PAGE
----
Friday, August 31, 2007

Classroom 2.0, Social Networking, and Diigo

I'm really enjoying being a member of Classroom 2.0, a community set up by Steve Hargadon, an ed tech person, using Ning. This is a community of teachers interested in using technology, and they are from all over the world. When I first signed up, my first friend request came from a teacher in Germany. There are lots of interesting topics being discussed there. I drop in when I have a chance, and read a few posts.

For example, tonight I went to the homepage and looked at the new discussions. Steve started several to get people to talk about what kinds of sites they use and like for various things. I checked in to the social bookmarking discussion, and read a really interesting post by Dave Ehrhart. I thought everyone would be talking about Delicious, but no. Dave is using a site called Diigo with his students. Not only can they bookmark sites, but they can highlight pages that they read and write notes on them. Dave, their high school history teacher, can look at their highlighting and notes and add comments of his own to help direct their inquiry or sharpen their insights.

Dave posted a screencast that explains exactly how he uses this tool with his students. After I watched it I understood Diigo and started thinking about how it could be used with adult education students. So I clicked on Dave's icon and went to his home page, left a comment there, and sent a request to add him as a friend. I want to see what else he has discovered!

That's social networking. Steve Hargadon has also created another community on Ning to help teachers set up and use communities. Today I proposed a workshop for CATESOL on Social Networking for Professional Development. I swore I wasn't going to do more than one workshop next year, but this topic I couldn't resist. I have the privilege of having time to surf around and see what's new, and I see part of my job as sharing what I learn, so there you go. Leave me a comment if you like or use Diigo, of if you have other social bookmarking sites to share.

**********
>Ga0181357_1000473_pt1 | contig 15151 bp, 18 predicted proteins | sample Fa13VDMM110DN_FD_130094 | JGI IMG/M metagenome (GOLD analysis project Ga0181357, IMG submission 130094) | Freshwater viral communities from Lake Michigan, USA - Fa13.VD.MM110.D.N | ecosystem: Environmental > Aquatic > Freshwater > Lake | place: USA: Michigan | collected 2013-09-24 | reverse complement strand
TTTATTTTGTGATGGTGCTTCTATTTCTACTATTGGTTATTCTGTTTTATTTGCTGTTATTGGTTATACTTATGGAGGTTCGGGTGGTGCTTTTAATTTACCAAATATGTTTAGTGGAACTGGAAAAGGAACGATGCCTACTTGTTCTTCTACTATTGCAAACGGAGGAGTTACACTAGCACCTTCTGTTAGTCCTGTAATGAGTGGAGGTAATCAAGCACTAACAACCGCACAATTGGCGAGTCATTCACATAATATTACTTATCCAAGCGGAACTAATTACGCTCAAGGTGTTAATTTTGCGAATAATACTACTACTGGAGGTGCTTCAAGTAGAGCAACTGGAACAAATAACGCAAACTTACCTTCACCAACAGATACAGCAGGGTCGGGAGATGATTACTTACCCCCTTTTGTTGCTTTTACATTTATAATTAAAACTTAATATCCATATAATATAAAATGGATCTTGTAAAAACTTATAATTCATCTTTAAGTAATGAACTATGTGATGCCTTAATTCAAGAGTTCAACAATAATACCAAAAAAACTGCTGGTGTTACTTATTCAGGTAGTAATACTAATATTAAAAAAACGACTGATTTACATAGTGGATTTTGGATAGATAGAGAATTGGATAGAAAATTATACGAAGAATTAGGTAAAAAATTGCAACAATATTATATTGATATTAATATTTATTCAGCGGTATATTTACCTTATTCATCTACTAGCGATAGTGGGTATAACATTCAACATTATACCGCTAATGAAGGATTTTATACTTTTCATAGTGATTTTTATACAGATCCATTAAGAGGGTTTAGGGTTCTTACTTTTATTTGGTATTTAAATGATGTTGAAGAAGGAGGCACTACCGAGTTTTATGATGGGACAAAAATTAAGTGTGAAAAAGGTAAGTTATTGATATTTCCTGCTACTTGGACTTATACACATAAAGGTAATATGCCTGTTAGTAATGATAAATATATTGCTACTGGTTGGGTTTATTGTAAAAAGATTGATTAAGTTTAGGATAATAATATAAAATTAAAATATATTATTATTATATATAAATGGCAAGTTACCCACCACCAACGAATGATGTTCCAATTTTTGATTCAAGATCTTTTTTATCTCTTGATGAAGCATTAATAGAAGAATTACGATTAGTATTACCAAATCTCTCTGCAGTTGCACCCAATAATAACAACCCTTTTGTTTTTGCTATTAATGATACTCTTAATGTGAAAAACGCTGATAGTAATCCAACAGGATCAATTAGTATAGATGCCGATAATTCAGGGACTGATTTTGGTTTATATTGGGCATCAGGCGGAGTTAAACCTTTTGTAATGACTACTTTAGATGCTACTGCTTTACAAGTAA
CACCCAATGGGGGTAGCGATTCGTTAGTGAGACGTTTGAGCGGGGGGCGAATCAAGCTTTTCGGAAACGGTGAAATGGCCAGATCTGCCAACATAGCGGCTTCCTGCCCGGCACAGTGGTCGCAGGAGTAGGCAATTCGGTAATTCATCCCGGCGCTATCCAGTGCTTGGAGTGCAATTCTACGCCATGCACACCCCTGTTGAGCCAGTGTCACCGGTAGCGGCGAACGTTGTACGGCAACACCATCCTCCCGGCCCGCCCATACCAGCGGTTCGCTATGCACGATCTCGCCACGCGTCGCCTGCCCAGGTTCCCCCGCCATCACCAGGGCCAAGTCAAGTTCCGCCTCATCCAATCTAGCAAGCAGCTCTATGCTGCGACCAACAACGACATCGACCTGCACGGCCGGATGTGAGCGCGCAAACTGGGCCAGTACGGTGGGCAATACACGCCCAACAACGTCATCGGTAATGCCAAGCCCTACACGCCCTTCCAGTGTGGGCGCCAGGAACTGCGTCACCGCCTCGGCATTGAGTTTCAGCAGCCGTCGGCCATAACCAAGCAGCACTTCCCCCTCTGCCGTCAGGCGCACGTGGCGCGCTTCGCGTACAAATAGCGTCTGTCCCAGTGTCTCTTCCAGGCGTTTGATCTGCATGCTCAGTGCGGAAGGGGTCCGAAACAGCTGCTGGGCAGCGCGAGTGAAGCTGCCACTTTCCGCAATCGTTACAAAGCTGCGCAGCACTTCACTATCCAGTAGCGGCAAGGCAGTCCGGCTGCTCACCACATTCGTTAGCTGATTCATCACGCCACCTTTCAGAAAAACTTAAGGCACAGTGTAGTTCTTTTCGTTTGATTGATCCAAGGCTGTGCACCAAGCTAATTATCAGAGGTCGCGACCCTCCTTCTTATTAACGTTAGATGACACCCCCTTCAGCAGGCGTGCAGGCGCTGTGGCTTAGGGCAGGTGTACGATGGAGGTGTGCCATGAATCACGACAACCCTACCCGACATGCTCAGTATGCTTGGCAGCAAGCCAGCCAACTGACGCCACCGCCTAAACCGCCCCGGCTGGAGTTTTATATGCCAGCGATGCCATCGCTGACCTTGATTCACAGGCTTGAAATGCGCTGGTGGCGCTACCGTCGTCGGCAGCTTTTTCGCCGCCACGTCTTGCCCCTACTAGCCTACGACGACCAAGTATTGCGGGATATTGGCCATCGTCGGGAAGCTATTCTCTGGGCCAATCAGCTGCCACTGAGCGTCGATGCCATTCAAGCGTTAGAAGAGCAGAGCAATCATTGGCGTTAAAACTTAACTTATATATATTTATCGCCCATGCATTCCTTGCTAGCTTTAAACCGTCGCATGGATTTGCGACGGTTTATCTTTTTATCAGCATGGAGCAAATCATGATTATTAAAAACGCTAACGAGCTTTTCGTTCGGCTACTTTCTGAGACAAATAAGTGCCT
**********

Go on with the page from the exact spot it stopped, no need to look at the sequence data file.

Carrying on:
4 comments:

Larry Ferlazzo said...

Marian,

Thanks for sharing this info. The fact you have to download Diigo is problematic, at least for our school computers. However, it got me thinking...

I've posted in my blog about how I have students use online tools called Fleck and Jump Knowledge (http://larryferlazzo.edublogs.org/2007/05/26/fleck-2/) to "annotate" their favorite links on my webpage.

There's absolutely no reason why they couldn't use the same tool on articles they find interesting.

It's an obviously better use of these tools than just focusing on my site.

Thanks again for sharing, and it was great finally meeting you!

Marco Polo said...

I particularly enjoyed Dave Ehrhart's screencast. That was most helpful, as I'm not familiar with Diigo at all. Thanks very much for including it in your informative post.

Larry Ferlazzo said...

Marian,

I've sent a meme your way:

http://larryferlazzo.edublogs.org/2007/09/03/latest-bookmarks/

Larry Ferlazzo said...

Marian,



I'm writing to all the ESL-related blogs that are on my blogroll. I'd like to invite you to consider sending in a post from your blog that has appeared within the past few months, or that you will be writing in September, for inclusion in an ESL "Carnival" that I'm hosting.

A Carnival is basically a collection of posts from various blogs on a selected topic. All you have to do is pick a post you've written sometime over the past few months or one that you will write in September that you think is particularly insightul or helpful and that's related to teaching English Language Learners. Send the link to me by Sept. 30th and I'll post the collection shortly thereafter.

If there's interest, we could continue this monthly or quarterly, each time hosted by a different blog.

Here's a post I've written announcing it:

http://larryferlazzo.edublogs.org/2007/09/06/lets-start-an-esl-carnival/

And here's a link to a recent "Carnival of Education" to give you an idea of what a Carnival might look like:

http://educationwonk.blogspot.com/2007/09/carnival-of-education-week-135.html

Larry Ferlazzo